Fish of low mountain streams

A life under the water

Author: Margret Bunzel-Drüke
Author: Margret Bunzel-Drüke

Structural diversity and water quality are decisive

Some species of fish occur almost exclusively in fast-flowing, oxygen-rich streams, such as those typical in the low mountain ranges. These include Brown Trout, Brook Lamprey and Bullhead, but also Chub, Dace, Grayling and Minnow. They all place high demands on the water quality and the structural diversity of the stream. The water must be cool, clean and rich in oxygen, while the bed of the stream must have both shallow water zones and deep potholes. Gravel banks with an intact interstitial system are extremely important because the fish lay their eggs there. Brown Trout and Grayling literally bury their eggs in the gravel. Dead wood and the root systems of alders and willows provide cover for the fish at the banks.

If the gravel banks and their intersticial system is clogged with fine sediments, the development of fish eggs is endangered. Not even the small creatures of the river bed, known as macrobenthos, can live in clogged-up gravel banks. And since they are the food basis of many fish species, a lack of these creatures is disastrous for the stream ecosystem.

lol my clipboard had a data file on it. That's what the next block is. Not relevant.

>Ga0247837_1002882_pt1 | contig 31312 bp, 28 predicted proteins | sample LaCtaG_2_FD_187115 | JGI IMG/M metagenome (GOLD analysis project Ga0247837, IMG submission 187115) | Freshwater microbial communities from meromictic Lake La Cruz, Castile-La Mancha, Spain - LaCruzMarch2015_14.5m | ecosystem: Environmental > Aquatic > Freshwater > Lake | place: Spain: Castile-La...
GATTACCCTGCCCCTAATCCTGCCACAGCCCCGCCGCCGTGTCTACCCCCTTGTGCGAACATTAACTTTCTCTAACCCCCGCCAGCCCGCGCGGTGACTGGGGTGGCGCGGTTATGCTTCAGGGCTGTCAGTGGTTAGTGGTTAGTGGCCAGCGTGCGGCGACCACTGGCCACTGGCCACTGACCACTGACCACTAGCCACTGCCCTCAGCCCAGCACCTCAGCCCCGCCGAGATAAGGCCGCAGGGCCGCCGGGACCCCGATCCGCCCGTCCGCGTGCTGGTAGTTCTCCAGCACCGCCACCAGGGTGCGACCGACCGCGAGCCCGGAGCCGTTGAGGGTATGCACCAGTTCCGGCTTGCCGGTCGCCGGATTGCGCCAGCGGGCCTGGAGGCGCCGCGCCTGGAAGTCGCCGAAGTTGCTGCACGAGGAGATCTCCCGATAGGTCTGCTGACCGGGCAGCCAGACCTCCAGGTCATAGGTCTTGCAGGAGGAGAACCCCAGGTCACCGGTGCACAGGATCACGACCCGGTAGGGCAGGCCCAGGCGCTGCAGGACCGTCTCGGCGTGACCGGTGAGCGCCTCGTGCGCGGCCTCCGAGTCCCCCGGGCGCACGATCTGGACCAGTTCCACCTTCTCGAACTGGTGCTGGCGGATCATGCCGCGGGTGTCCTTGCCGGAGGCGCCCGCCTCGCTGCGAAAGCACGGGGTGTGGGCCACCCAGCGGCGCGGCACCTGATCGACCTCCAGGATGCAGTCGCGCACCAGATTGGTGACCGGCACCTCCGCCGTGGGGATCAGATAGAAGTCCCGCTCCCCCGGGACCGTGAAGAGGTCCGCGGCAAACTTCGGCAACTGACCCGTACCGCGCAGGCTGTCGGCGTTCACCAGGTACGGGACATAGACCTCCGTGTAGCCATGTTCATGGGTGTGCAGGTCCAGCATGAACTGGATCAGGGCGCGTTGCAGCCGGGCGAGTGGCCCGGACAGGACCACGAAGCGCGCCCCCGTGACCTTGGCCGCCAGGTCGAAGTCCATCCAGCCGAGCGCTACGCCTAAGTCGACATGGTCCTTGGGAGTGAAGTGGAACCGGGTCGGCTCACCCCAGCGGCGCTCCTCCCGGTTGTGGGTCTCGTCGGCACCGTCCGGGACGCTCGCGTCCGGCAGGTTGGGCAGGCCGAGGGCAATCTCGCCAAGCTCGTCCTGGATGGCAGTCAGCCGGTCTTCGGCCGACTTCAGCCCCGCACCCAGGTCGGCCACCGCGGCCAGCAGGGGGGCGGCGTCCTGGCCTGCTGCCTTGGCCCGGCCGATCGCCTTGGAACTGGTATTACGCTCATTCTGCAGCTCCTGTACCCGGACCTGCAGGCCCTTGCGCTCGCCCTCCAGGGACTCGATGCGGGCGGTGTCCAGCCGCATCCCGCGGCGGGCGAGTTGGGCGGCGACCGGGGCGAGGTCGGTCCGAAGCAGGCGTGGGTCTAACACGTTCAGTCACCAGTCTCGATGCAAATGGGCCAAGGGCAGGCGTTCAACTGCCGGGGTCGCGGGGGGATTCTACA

Fine sediment is, for instance, carried into the stream from arable land in rainwater, or caused by grazing animals trampling the bed of the stream and swirling the mud up.

In the past, many watercourses were corseted in reinforced banks and straightened to facilitate drainage of adjacent areas or as a flood protection measure. In effect, they were converted into mere outfall channels that had the function of rapidly removing water from the countryside. Transverse structures such as weirs prevented water creatures from making their vital migrations along the stream. Dense Spruce plantations on the banks caused strong shading and additional acidification of the water. And of course, water pollution by us humans was a significant negative factor.

Meanwhile, watercourses and their floodplains have been restored or "renatured" in many places, with the result that the situation for fish and other water organisms has been significantly improved.

Brook Lamprey

Not a true fish

Brown Trout

Predator in the stream


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